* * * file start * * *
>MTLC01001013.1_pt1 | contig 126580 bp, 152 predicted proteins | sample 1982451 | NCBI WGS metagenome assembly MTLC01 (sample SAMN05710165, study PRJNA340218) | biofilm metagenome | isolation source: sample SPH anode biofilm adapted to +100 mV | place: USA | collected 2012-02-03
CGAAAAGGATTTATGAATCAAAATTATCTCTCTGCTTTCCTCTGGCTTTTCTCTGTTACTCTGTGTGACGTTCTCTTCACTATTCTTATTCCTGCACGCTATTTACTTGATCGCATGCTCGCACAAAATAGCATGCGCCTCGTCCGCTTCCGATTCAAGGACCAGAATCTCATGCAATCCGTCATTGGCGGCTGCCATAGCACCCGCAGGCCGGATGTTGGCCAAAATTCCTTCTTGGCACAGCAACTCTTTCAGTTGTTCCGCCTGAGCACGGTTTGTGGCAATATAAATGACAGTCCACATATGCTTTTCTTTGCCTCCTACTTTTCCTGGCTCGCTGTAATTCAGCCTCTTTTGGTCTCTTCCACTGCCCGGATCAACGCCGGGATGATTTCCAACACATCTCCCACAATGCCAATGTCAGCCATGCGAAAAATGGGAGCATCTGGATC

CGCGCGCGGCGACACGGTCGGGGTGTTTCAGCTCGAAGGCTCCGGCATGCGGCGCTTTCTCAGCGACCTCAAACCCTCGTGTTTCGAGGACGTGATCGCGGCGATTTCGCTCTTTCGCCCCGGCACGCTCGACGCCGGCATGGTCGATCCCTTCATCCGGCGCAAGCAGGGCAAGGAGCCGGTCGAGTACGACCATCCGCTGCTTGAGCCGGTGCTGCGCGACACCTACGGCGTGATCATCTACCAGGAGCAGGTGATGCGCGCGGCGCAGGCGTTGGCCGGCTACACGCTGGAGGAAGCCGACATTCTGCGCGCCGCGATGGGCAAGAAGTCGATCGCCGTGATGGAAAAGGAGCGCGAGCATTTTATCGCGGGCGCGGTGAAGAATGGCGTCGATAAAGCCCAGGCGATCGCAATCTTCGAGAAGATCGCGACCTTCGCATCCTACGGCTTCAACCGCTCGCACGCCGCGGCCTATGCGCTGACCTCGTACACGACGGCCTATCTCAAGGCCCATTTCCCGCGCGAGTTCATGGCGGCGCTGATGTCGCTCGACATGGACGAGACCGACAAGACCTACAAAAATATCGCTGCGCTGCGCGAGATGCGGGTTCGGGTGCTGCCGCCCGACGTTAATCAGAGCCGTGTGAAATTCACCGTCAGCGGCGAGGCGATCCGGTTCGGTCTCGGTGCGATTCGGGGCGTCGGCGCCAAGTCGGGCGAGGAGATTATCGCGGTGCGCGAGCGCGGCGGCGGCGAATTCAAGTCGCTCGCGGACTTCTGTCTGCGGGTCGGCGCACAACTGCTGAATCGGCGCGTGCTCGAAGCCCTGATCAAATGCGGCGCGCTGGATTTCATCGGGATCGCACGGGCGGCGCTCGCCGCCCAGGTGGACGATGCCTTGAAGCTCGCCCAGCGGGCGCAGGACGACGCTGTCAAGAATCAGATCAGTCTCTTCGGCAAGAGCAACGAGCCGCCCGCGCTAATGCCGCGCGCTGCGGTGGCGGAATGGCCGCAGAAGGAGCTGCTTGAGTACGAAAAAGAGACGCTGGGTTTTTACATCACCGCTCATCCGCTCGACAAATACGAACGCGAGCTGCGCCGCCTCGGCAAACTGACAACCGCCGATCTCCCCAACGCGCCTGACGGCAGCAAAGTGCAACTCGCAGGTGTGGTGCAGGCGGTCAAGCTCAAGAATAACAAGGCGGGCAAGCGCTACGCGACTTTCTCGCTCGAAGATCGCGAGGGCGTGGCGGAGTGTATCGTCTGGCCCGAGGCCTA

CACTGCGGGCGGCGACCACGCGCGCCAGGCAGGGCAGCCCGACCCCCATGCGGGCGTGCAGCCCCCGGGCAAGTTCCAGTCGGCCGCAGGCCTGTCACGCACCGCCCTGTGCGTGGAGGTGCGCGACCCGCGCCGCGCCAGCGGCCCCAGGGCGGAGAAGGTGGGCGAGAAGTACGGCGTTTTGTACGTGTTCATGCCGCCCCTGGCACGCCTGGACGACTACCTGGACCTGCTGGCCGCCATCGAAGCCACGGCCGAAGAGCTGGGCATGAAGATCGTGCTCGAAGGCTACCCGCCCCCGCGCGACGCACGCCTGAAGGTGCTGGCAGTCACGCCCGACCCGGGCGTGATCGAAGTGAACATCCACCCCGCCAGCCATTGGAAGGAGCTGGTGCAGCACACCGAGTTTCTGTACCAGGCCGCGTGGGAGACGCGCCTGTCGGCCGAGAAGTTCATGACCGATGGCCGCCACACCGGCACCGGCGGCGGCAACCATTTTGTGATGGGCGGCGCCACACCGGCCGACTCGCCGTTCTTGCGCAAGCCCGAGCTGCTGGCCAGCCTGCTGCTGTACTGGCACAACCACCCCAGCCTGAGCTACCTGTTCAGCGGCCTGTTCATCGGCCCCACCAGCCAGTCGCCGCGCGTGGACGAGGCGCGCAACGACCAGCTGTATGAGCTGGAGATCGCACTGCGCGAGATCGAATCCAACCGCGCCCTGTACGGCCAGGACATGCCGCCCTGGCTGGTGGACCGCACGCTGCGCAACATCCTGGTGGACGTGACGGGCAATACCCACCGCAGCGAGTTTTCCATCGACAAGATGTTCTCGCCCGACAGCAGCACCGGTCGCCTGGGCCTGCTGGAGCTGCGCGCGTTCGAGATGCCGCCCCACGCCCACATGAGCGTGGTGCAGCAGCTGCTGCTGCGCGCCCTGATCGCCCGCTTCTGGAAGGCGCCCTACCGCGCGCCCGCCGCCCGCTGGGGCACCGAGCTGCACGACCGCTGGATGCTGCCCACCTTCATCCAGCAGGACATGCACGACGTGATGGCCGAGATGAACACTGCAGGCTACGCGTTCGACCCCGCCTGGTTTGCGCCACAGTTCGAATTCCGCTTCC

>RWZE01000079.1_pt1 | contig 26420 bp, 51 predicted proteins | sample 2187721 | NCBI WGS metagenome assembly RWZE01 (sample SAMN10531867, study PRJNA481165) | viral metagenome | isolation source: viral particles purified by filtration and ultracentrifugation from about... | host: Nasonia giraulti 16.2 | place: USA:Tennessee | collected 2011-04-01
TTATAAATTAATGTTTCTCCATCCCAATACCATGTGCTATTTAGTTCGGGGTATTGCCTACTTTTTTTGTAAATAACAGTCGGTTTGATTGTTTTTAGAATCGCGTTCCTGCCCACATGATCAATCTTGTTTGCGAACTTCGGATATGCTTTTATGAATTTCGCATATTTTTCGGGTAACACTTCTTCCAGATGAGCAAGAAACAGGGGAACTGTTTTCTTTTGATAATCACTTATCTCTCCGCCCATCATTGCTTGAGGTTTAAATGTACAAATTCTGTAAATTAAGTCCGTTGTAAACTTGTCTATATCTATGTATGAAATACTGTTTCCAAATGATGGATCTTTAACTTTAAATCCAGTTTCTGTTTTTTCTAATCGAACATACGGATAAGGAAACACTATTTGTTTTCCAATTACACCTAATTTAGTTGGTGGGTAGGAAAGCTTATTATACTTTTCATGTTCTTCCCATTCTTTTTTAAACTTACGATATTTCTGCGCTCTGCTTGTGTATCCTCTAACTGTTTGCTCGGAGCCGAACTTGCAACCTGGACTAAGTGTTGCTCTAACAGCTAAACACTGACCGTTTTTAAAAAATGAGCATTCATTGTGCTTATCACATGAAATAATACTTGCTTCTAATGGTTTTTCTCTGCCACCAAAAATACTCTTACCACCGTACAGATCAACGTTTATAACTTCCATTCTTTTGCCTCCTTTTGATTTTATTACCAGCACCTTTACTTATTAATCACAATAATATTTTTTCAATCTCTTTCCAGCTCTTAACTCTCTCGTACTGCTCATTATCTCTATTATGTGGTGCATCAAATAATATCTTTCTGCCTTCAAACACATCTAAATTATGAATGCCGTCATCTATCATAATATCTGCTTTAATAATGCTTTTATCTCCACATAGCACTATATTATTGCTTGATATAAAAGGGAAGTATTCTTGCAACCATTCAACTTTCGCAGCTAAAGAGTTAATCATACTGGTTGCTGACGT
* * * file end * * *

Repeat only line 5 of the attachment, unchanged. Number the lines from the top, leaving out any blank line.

>RWZE01000079.1_pt1 | contig 26420 bp, 51 predicted proteins | sample 2187721 | NCBI WGS metagenome assembly RWZE01 (sample SAMN10531867, study PRJNA481165) | viral metagenome | isolation source: viral particles purified by filtration and ultracentrifugation from about... | host: Nasonia giraulti 16.2 | place: USA:Tennessee | collected 2011-04-01